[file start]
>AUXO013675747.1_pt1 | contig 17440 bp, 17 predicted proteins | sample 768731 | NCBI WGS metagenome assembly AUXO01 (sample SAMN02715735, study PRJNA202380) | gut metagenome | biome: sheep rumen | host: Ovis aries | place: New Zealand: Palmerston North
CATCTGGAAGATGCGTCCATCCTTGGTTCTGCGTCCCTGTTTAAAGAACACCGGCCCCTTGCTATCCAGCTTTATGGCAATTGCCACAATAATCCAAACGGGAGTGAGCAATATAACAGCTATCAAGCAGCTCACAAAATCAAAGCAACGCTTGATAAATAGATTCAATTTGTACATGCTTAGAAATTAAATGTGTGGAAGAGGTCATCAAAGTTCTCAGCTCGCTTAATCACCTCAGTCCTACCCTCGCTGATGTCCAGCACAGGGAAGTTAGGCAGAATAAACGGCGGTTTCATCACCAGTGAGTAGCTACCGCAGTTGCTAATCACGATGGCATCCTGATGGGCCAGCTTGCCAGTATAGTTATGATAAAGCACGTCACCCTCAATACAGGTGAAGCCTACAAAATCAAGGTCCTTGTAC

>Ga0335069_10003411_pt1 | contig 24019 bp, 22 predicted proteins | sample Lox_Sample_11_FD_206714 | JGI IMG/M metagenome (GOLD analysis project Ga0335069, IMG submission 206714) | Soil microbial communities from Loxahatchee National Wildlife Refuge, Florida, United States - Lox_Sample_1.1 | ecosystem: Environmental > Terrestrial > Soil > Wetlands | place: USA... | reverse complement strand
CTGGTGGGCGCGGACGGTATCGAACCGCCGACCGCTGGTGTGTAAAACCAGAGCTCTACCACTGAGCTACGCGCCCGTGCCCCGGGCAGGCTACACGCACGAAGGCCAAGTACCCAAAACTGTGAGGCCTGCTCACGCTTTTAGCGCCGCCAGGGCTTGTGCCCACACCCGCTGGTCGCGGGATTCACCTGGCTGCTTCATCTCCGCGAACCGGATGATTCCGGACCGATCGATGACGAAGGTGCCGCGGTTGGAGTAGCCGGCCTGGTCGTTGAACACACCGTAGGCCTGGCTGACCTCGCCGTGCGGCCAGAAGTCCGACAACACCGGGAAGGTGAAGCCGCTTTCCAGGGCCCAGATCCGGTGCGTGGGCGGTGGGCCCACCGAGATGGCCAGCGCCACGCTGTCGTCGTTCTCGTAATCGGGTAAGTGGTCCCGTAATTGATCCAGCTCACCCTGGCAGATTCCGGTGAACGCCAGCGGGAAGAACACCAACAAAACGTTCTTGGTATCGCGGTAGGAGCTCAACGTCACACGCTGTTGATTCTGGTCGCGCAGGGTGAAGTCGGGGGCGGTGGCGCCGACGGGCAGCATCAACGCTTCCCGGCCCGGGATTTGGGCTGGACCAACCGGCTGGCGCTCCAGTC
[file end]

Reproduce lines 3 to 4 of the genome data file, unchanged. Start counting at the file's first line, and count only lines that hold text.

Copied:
>Ga0335069_10003411_pt1 | contig 24019 bp, 22 predicted proteins | sample Lox_Sample_11_FD_206714 | JGI IMG/M metagenome (GOLD analysis project Ga0335069, IMG submission 206714) | Soil microbial communities from Loxahatchee National Wildlife Refuge, Florida, United States - Lox_Sample_1.1 | ecosystem: Environmental > Terrestrial > Soil > Wetlands | place: USA... | reverse complement strand
CTGGTGGGCGCGGACGGTATCGAACCGCCGACCGCTGGTGTGTAAAACCAGAGCTCTACCACTGAGCTACGCGCCCGTGCCCCGGGCAGGCTACACGCACGAAGGCCAAGTACCCAAAACTGTGAGGCCTGCTCACGCTTTTAGCGCCGCCAGGGCTTGTGCCCACACCCGCTGGTCGCGGGATTCACCTGGCTGCTTCATCTCCGCGAACCGGATGATTCCGGACCGATCGATGACGAAGGTGCCGCGGTTGGAGTAGCCGGCCTGGTCGTTGAACACACCGTAGGCCTGGCTGACCTCGCCGTGCGGCCAGAAGTCCGACAACACCGGGAAGGTGAAGCCGCTTTCCAGGGCCCAGATCCGGTGCGTGGGCGGTGGGCCCACCGAGATGGCCAGCGCCACGCTGTCGTCGTTCTCGTAATCGGGTAAGTGGTCCCGTAATTGATCCAGCTCACCCTGGCAGATTCCGGTGAACGCCAGCGGGAAGAACACCAACAAAACGTTCTTGGTATCGCGGTAGGAGCTCAACGTCACACGCTGTTGATTCTGGTCGCGCAGGGTGAAGTCGGGGGCGGTGGCGCCGACGGGCAGCATCAACGCTTCCCGGCCCGGGATTTGGGCTGGACCAACCGGCTGGCGCTCCAGTC